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Inspirational Self-Help Wisdom Stories - Part 1

The following brief "inspirational self-help wisdom stories" speak silently, like the guiding inner voice of wisdom that we all possess.  May you "hear" the inspiring success messages that they silently deliver.


A grizzled man of years picks up a piece of old paper and looks at it.  Scrawled upon it is a simple, primitive drawing of a map, with a bold “X” and an arrow pointing to the “X” with the words: “Treasure lies here.”  

The man grunts, crumples the paper into a ball and tosses it into the trashcan in his kitchen, where the cupboards are bare and the refrigerator is empty.  

A moment later, he notices strange smoke rising from the trashcan.  Before he can move to investigate the cause, the trashcan bursts into flame.  

He quickly douses the flame with water, poured from a big pot filled at his kitchen sink. Curiously digging through the burnt, wet trash until he comes upon the treasure map, he recognizes it only by the letter “X” that boldly stands out, unmarred.  “What is this?” he wonders.  “A mystery.”


He decides that the “X” must mean something and he places it in his pocket like a lucky charm.  

Are we not all a little bit like that man, counting on magic to meet our needs, hoping one more time that we get lucky, despite past disillusionment?



A group of young, gleefully screaming children are chasing a puppy around the playground.  The puppy seems at least as happy to play this game as the children, with his hindquarters low, ears back, and face apparently smiling as he darts beyond their reach.  


Finally, the children tire and stop to catch their breath and giggle.  

Had they continued, though, they would have seen the puppy stopping just 5 seconds later, to plop on the ground and sprawl in happy, panting exhaustion, waiting for his energy to return, and they would have tasted the triumph of their chase.  


And what wonders might we achieve by taking one more step in the direction of our triumphs?



An old rug weaver produces magnificent tapestries by hand.  The work is slow-going, but he appears to be perfectly content as he makes each action conscious, careful and accurate.  At work on the final rug of his life, he passed away just as he passed his needle through, without completing the rug.  

How many of us are so bent on completing things that we may never finish that we work in a frenzy of unhappy impatience, forsaking the happy contentment offered by our opportunity to take conscious, careful, accurate action in the present?



A newlywed was baking her first cake for her husband.  Everything went wrong.  The kitchen was a mess.  The house felt too hot because the oven had been baking for so long.  Of course she felt frustrated and disappointed.  

But when her husband arrived home with a frown, carrying a smashed box of chocolates for her, that he had accidentally dropped onto the sidewalk and stepped on, she had to laugh.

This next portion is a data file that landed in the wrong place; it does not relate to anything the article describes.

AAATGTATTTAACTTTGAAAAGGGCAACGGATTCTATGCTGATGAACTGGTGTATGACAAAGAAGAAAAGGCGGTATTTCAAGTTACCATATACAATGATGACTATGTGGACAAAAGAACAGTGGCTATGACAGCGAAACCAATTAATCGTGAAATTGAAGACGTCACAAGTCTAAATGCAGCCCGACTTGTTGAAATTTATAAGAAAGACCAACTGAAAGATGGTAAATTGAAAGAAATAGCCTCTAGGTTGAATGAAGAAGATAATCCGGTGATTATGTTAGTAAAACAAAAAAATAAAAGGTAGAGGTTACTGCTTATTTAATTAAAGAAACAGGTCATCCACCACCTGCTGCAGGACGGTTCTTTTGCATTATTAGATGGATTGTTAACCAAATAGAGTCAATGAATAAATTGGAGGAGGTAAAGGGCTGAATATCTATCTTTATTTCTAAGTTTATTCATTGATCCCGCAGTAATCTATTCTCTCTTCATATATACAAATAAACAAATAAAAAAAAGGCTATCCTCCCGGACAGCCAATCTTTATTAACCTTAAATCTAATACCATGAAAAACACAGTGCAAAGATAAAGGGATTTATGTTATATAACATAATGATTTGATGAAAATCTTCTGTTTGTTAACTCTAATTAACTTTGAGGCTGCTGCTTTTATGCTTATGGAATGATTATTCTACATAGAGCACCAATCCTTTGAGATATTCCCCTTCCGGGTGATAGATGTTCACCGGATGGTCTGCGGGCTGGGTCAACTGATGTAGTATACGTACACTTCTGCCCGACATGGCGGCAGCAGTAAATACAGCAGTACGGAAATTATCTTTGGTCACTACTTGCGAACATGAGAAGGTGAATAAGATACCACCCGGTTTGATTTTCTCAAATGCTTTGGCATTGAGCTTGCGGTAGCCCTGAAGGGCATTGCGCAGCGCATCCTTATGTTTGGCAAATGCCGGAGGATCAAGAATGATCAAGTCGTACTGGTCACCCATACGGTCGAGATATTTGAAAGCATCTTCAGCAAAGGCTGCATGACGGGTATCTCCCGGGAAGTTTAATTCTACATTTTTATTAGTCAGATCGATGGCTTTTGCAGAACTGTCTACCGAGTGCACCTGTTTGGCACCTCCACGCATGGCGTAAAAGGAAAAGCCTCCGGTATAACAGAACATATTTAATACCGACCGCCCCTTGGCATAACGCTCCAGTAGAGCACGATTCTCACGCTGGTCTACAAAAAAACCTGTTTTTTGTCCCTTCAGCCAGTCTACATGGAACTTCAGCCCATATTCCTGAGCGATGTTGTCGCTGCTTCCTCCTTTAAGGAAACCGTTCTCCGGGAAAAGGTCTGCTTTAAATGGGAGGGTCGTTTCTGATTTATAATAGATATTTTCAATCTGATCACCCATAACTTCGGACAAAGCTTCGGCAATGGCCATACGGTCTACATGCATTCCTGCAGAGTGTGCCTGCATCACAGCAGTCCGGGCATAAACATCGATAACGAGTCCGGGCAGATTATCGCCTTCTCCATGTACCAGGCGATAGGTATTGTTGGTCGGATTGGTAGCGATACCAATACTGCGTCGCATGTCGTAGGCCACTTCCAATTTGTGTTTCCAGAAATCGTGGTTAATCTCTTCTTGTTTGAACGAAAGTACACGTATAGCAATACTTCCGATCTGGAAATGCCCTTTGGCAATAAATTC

Perhaps all of our mishaps really do have happy endings.



It rained today.  At times the rain fell heavy from the sky.  

But the rain didn't last long.  In a matter of minutes the sun shown brightly.  

Is this not unlike even the most agonizing grief that we fear will never pass?



A well dressed man who had been let go from the company he had worked for for the past 12 years, without warning or explanation, still felt the shock as he paused by a beggar on a street corner who held out a dirty ballcap, with an unspoken request for alms.  

The well-dressed man felt for this man, removed a dollar bill from his wallet and placed it in the cap. The recipient mouthed the words, “Bless you.” 

The giver politely smiled and walked on, but he found himself wondering if he had done the right thing.  He wondered if he had not just been a bit irresponsible.  

He examined this worry and saw that he feared that irresponsible action might lead to a loss of some kind.  He  worried about ending up in the beggar's position as a consequence for his impetuous generosity.  


Doing the “right thing” is not always an obvious matter.  Sometimes what looks right on the surface may seem wrong given a bit more thought. 


Sometimes the closest we can come to the truth is to wonder about it, and walk on.  



Two men were swimming at the workout pool, in lanes side-by-side.  It didn't take long for one of them to feel driven to compete with the other by doing his best to stay ahead of him.  It didn't take long for the other to sense this happening, and to willingly join in the competition. 

It soon became obvious to the first man that his opponent had become a willing participant in the contest. 

Two men, communicating with one another, without saying a word.  It just took paying a little attention for them to realize what was going on.


While the underlying wisdom messages of these "inspirational self-help wisdom stories" are unspoken, hopefully they ring loud and clear to your "inner ear".


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